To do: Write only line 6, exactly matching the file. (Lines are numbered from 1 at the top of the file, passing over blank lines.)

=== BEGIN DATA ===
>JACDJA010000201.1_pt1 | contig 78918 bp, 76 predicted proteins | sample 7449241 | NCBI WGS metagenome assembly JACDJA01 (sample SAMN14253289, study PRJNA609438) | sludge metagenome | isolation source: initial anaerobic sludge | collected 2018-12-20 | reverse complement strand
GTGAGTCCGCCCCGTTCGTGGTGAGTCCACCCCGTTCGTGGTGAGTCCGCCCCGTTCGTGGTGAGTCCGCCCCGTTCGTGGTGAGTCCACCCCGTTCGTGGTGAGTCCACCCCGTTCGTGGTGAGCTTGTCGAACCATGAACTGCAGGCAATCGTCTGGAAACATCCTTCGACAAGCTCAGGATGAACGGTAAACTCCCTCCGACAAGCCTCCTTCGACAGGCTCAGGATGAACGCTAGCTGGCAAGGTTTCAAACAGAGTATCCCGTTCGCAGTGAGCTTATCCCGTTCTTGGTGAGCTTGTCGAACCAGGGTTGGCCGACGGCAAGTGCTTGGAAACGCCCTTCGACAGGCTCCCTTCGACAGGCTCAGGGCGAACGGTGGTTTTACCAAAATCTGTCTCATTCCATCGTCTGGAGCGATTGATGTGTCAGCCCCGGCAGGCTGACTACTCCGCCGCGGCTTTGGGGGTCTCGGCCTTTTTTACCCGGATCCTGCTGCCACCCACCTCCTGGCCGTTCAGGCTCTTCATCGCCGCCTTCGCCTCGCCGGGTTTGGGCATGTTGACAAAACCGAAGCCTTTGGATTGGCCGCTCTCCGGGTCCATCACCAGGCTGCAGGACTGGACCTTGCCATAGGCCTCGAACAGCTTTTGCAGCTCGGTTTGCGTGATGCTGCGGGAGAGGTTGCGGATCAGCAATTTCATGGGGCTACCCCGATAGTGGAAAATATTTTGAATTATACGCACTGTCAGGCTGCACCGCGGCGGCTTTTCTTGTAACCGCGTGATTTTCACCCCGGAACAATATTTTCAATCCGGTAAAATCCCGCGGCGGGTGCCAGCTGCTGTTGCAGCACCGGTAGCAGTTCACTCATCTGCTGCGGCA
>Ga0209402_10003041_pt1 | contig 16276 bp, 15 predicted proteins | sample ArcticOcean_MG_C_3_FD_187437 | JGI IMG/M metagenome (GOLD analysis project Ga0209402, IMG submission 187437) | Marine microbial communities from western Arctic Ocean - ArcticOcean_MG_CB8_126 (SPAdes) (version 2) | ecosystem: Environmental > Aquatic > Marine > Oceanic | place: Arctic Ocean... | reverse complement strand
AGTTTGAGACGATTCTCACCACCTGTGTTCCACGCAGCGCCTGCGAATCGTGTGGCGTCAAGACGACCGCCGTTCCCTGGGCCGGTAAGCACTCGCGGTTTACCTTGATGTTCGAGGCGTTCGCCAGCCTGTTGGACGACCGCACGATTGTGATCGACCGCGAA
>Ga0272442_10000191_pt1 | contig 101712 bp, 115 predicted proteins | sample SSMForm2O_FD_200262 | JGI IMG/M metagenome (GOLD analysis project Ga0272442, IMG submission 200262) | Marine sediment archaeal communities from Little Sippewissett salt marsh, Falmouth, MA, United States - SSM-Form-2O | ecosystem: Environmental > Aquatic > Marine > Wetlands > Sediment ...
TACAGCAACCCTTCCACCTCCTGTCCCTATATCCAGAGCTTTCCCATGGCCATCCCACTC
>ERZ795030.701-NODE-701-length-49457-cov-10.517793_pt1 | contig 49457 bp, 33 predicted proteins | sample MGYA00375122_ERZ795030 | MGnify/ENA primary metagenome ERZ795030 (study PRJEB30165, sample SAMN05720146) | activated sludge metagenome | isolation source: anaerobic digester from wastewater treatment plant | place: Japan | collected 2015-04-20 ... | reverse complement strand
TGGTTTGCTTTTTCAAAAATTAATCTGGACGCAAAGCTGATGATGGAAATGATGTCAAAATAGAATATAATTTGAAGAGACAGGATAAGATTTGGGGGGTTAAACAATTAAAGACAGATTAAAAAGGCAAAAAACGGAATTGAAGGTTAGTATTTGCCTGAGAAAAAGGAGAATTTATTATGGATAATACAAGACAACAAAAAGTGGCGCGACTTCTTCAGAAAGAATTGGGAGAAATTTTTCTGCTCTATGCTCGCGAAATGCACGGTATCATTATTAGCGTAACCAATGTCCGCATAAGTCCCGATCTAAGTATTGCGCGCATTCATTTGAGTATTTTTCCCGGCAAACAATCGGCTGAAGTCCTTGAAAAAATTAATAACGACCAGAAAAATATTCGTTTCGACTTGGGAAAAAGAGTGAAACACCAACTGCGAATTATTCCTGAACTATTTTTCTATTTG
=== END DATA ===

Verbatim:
TACAGCAACCCTTCCACCTCCTGTCCCTATATCCAGAGCTTTCCCATGGCCATCCCACTC